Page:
Rebecca Ackermann is an internationally known scientist working on central aspects of the question, "What makes us human?" She is a professor in the Archeology Department and Director of the Human Evolution Research Institute at the University of Cape Town.
Issues of diversity and transformation challenge us at work, in our private lives and in public discourse. A firm grounding in the scientifically verified facts that underlie questions of human diversity, variation and race can be difficult to find. We are often ill-informed or partially informed about what actually makes us similar or different, and why.
As important as questions of human diversity, variation and race are, and what the answers might mean, too often we rely on the news, social media, Google and conversations with family, friends and colleagues to shape our thinking, without empowering ourselves to think for ourselves and make a meaningful contribution.
Prof. Ackermann offers an expert factual basis for engaging with these questions. She facilitates greater individual and collective understanding, which can help move diversity and transformation initiatives forward in meaningful ways.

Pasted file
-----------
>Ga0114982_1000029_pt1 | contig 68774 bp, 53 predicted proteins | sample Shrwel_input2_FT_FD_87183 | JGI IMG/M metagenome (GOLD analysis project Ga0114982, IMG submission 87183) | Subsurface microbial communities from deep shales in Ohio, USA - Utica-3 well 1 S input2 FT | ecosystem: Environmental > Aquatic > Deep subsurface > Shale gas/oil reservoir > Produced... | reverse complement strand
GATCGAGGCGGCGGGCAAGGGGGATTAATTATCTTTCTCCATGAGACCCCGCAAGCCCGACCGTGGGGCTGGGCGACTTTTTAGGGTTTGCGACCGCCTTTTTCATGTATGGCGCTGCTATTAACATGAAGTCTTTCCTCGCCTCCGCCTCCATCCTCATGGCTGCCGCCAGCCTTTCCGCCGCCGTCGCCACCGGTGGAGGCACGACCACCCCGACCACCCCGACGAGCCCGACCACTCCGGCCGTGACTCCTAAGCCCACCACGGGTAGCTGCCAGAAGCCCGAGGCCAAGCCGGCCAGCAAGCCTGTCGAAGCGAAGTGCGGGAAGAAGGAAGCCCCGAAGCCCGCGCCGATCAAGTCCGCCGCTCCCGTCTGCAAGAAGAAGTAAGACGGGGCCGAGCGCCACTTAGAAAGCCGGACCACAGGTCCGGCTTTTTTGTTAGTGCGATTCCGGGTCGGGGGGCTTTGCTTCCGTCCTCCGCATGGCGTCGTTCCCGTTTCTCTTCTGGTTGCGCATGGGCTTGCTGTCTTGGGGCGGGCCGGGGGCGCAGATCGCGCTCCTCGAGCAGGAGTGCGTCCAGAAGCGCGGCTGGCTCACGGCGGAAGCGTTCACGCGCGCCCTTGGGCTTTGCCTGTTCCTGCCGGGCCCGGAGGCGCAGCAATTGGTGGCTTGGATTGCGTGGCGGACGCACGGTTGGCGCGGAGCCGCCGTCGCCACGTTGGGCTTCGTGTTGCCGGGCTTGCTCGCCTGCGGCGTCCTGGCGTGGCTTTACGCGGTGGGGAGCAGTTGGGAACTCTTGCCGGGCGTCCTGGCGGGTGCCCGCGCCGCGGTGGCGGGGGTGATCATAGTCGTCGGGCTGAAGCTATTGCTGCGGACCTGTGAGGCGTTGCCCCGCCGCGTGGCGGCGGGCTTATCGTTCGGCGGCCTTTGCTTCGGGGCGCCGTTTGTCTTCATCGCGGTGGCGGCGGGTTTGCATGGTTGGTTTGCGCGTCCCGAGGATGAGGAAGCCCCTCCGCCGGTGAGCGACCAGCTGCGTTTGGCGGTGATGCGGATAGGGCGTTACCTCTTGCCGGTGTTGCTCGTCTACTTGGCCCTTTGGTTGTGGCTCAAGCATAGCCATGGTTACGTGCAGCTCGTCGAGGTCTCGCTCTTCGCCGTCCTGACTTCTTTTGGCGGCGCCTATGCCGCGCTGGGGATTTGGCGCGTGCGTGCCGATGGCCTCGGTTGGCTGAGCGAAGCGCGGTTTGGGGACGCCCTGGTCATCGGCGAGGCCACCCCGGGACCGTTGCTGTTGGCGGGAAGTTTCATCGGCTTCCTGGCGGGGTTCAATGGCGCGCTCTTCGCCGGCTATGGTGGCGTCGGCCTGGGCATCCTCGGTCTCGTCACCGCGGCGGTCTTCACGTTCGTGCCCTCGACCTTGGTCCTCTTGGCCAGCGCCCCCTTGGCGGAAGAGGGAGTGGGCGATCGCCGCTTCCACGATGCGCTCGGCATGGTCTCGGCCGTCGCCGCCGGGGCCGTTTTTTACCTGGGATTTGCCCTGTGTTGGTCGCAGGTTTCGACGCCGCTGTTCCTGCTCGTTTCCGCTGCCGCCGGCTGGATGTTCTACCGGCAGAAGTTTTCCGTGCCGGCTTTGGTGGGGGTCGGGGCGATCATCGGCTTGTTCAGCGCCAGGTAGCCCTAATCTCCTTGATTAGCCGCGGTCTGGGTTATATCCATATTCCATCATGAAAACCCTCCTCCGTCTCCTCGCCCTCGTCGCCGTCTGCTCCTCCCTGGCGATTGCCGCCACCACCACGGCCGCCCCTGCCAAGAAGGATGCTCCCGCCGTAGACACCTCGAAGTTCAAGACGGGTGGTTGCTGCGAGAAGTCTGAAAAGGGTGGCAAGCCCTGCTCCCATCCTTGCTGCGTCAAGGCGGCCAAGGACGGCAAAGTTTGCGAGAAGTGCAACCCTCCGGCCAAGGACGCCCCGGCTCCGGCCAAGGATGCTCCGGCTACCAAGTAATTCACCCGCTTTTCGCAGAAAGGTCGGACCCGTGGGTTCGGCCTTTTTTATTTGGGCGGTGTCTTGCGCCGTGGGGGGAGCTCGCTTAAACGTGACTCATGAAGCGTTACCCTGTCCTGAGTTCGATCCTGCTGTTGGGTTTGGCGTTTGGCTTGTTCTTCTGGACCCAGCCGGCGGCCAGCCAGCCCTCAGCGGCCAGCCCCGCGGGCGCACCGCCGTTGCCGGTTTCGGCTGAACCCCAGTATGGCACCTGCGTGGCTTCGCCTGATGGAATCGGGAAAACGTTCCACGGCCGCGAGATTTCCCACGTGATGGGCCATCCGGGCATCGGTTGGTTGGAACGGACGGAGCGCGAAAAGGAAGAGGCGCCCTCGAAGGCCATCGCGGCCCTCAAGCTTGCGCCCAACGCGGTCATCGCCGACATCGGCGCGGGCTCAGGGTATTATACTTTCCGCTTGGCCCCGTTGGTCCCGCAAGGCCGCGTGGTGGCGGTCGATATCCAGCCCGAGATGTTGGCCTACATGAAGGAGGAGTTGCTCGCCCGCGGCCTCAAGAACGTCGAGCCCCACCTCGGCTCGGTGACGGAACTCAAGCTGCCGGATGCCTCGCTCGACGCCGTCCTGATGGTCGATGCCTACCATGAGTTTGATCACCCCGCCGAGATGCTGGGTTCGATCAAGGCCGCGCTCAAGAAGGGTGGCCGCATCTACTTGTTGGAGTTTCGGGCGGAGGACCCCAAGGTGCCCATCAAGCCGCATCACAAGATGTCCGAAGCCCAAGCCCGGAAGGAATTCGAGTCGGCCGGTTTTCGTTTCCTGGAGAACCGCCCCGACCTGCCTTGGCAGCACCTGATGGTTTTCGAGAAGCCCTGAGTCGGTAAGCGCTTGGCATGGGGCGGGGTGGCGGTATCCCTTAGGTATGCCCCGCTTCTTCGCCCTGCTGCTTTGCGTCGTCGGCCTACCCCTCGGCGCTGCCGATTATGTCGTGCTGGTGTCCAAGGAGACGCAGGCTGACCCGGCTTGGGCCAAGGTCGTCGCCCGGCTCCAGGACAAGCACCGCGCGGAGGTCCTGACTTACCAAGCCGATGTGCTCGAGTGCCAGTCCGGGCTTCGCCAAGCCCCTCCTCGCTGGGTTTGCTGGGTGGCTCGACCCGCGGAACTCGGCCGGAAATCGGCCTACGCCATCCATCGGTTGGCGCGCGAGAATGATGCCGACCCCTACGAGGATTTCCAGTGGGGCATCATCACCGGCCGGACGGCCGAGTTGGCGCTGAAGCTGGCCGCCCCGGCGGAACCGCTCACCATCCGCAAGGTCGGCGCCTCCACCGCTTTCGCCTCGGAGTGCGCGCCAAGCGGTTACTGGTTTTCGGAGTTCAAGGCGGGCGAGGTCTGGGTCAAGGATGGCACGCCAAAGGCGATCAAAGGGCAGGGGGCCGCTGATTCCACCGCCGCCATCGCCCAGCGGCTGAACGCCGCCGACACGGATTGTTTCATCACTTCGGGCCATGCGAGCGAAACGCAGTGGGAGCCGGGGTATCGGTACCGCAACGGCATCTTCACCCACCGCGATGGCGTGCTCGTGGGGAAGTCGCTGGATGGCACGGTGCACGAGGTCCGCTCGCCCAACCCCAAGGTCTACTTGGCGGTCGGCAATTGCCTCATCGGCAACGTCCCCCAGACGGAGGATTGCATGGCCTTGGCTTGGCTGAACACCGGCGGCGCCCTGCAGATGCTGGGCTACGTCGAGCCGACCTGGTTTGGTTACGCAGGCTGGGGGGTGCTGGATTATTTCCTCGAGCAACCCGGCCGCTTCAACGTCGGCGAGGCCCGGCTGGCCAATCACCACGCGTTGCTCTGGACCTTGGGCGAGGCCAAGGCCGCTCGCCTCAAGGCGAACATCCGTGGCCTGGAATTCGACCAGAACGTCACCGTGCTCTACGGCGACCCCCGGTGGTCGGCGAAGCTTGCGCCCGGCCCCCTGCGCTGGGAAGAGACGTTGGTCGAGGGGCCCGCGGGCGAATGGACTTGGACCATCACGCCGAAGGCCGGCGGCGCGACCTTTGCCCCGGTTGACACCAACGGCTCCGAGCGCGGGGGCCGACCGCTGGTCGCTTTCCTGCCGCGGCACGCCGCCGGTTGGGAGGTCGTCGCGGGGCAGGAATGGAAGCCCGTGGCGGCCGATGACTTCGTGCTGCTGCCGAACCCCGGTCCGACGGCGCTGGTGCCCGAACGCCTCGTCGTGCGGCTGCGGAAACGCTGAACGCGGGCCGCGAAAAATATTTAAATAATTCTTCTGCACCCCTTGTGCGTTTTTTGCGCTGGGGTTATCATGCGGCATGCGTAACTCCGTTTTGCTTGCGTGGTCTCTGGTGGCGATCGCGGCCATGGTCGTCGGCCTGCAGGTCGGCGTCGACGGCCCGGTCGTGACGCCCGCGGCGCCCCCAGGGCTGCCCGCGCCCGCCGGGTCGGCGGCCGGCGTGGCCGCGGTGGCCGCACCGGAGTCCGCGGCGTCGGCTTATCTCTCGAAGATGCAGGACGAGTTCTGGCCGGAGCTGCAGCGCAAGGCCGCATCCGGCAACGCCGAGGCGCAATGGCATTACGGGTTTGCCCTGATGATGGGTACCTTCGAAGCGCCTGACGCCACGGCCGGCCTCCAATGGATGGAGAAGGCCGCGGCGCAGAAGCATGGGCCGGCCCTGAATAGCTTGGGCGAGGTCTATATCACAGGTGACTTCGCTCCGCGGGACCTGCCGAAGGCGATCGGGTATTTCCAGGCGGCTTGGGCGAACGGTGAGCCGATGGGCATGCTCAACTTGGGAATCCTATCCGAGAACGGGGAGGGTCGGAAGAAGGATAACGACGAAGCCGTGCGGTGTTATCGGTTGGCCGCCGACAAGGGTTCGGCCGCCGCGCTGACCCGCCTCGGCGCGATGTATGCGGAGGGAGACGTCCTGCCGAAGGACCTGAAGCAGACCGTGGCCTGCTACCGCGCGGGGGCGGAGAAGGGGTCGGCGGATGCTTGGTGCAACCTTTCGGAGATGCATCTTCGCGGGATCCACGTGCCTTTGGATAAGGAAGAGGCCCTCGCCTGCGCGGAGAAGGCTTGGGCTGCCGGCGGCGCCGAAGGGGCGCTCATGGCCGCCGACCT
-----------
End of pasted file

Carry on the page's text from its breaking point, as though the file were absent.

With her esteemed background and firsthand experience, Prof. Ackermann offers invaluable insight into what actually makes us physically similar or different, and why. This hard data and years of research lend to her capabilities as an incredibly knowledgeable and meaningful speaker who can tailor her topics to a variety of audiences. She has spoken widely on topics related to her research as well as on diversity and transformation issues in science, academia and broader society. Ackermann is also a facilitator of interactive and participatory workshops, which lead to a deeper level of understanding and engagement by audiences.
One of the foremost biological anthropologists researching the physical aspects of what it means to be human, her work has been published in the world's top scientific journals including Science, Nature and PLOS. She has authored over 50 manuscripts on subjects related to her research, has been continuously funded by the NRF since 2000, and has trained numerous post-graduate students, most of whom are female people of colour, who now hold independent academic and research positions nationally and internationally.
She has been recognized for her teaching excellence as recipient of UCT's highest teaching honour, a Distinguished Teaching Award.
She is an advisor to National Geographic on public education in science, and is also a noted public speaker on scientific topics, having appeared and featured on the BBC, PBS, SABC, CapeTalk, SAFM, Radio 702, and has been covered and quoted in the Washington Post, BBC News, Fast Company, Huffington Post ,Science News and Popular Science among others.
Because she understands how greater gender and cultural diversity are vital for both the sciences and society, Prof. Ackermann has been an active advocate for increased diversity and transformation at UCT, in STEM disciplines, and in her specific field including as a member of the Organisation for Women in Science for the Developing World, the AAPA Committee on Diversity, and the Physical Anthropology Women's Mentoring Network.